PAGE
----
For the second time in two years, Clark chemistry undergraduates have published their research in Polyhedron, a prestigious journal covering inorganic chemistry. They’re the latest students from Professor Mark Turnbull’s Chem 250 classes to see their work appear in a peer-reviewed journal since he began teaching the course in 2002.
The capstone requirement is a group lab project. Students are assigned several compounds to synthesize, and are encouraged to work with each other and review their results together. “The kicker is this — the compounds they are assigned to make are not known,” Turnbull says. “They have never been made before, and I don’t tell the students how to make them.” This not only forces students to take deep dives into the scientific literature, but also allows them to learn through trial and error.
Turnbull says the students succeed in making the intended compound about 50 percent of the time, but that doesn’t matter — they are evaluated on their process and reports. Students must write up their research in the style of an actual manuscript, and are expected to cite each other’s work as well as the published literature. The hope is that the lab group, “as a whole, will generate sufficient work, of sufficient quality, that we can try to publish it,” Turnbull says. Frequently, it takes several years of work to create a manuscript that is worth submitting, he adds.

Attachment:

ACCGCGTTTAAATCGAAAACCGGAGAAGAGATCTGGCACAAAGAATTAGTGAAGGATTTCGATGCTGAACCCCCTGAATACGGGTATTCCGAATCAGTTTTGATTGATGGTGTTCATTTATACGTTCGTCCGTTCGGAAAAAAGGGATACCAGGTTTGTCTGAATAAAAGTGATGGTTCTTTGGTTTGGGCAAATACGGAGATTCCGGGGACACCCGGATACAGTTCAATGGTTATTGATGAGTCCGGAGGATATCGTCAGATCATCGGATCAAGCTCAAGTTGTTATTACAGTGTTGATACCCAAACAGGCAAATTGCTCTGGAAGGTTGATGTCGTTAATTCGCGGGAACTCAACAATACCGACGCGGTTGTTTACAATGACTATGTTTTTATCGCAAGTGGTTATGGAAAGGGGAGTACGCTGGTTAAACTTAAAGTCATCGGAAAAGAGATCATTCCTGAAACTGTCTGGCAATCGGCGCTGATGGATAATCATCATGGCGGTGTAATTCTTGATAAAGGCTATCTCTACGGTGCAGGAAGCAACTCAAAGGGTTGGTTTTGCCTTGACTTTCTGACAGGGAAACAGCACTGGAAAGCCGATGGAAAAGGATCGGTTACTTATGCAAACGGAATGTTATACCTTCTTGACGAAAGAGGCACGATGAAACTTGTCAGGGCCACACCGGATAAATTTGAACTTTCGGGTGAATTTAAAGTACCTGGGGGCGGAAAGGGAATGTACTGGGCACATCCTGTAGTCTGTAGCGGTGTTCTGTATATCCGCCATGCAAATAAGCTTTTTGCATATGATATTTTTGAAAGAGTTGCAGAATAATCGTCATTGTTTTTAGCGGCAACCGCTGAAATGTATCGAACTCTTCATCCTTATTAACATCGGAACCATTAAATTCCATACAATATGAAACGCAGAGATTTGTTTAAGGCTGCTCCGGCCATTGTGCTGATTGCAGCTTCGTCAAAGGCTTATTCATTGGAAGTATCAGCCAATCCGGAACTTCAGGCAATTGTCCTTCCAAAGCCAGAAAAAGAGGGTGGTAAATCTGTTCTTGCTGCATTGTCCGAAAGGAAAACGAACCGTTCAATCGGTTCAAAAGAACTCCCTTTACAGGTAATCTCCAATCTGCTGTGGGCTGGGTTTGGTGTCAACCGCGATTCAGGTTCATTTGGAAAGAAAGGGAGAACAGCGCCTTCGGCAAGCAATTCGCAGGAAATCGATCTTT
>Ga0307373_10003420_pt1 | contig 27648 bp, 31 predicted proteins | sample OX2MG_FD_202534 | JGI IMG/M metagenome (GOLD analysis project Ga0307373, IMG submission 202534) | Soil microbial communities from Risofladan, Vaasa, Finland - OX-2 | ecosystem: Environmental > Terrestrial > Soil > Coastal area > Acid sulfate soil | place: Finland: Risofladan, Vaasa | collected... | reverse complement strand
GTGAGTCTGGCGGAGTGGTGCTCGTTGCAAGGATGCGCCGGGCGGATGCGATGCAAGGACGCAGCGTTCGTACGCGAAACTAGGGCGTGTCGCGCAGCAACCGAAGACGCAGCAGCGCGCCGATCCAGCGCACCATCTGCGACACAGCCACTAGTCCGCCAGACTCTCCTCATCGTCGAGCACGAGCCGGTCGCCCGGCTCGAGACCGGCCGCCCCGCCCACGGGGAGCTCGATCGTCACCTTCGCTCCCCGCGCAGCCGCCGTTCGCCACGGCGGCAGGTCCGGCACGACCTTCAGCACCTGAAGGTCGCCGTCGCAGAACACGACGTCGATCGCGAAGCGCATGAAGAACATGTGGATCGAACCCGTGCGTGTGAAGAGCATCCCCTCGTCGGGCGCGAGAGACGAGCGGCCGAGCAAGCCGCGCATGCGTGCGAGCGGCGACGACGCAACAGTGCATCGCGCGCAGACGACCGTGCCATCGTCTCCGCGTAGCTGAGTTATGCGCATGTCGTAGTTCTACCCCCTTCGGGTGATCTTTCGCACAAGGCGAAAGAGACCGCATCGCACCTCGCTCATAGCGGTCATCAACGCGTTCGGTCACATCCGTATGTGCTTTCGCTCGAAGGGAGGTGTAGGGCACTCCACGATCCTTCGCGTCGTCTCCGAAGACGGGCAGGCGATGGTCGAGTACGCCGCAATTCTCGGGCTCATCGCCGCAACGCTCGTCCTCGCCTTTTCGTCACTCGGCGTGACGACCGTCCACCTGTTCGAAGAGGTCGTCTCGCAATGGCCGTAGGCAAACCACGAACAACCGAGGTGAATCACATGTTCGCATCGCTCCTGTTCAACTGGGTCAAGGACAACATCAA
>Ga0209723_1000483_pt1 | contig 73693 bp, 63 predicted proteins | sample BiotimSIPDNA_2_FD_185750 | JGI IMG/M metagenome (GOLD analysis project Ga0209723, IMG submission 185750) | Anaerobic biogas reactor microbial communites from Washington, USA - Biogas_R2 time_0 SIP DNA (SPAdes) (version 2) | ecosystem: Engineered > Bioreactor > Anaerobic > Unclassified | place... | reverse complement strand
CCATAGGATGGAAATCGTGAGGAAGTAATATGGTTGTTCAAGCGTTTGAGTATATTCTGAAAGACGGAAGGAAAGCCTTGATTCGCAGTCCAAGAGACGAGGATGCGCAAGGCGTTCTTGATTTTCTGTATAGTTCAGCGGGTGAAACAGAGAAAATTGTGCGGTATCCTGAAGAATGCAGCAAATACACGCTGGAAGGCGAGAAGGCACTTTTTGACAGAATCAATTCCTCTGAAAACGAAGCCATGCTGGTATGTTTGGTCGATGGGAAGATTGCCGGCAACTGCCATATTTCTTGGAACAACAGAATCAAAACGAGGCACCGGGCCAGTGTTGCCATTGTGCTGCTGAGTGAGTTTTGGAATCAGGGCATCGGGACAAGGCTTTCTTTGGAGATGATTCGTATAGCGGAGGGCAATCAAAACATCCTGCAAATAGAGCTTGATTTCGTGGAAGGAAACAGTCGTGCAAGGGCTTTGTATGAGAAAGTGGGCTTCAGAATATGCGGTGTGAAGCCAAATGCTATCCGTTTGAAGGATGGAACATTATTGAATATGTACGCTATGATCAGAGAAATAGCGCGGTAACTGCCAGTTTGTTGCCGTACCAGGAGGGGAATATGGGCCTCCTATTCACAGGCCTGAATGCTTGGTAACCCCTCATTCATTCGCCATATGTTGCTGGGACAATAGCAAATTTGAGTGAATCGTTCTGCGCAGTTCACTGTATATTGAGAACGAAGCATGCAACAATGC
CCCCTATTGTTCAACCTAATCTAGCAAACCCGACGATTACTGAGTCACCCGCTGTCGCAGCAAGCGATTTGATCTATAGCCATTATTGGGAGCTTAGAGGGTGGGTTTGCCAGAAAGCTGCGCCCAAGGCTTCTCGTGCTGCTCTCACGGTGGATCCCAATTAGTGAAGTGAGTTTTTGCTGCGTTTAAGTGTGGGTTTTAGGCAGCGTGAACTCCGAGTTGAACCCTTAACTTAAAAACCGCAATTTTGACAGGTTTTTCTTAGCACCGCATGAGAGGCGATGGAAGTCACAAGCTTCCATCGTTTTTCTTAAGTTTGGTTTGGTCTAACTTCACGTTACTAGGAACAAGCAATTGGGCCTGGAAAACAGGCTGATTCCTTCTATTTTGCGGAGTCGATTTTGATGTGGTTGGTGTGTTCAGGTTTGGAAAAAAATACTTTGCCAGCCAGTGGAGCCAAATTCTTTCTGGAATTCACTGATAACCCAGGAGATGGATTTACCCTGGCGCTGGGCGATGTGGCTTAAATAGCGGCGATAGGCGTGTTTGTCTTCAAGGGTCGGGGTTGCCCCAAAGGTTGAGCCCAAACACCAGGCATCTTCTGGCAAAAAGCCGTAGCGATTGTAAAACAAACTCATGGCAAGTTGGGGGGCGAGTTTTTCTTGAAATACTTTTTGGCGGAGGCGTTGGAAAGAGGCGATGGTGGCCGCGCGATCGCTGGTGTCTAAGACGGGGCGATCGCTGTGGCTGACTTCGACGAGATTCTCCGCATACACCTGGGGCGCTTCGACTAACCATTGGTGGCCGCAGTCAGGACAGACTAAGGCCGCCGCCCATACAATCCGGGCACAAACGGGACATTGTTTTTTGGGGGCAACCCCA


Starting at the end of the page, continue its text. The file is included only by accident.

To date, research in Chem 250 has resulted in five separate articles by 23 undergraduate authors and two graduate student teaching assistants: twice in the Journal of Coordination Chemistry (2002 and 2006), once in Inorganica Chimica Acta (2011), and now twice in Polyhedron (2019, 2020), with last summer’s article featured on the journal’s cover.
The most recent article, “Cobalt halide complexes of 2-, 3- and 4-methoxyaniline: syntheses, structures and magnetic behavior,” features four Clark undergraduate authors — Nikita Kupko ’20, Katie Meehan ’20, Faith Witkos ’19, and Henry Hutcheson ’20. Jeff Monroe, Ph.D. ’19, was the graduate student TA on the project.
Since graduating from Clark, all four students have continued in chemistry. Meehan is an analytical chemist at Entegris in Billerica, Mass.; Witkos is a scientific associate at Vertex Pharmaceuticals in Cambridge, Mass.; and Hutcheson is an engineering aide at the Massachusetts Department of Environmental Protection. Kupko has continued his studies as part of the 3-2 Engineering Program and will earn a bachelor’s in biomedical engineering from Columbia University in 2021.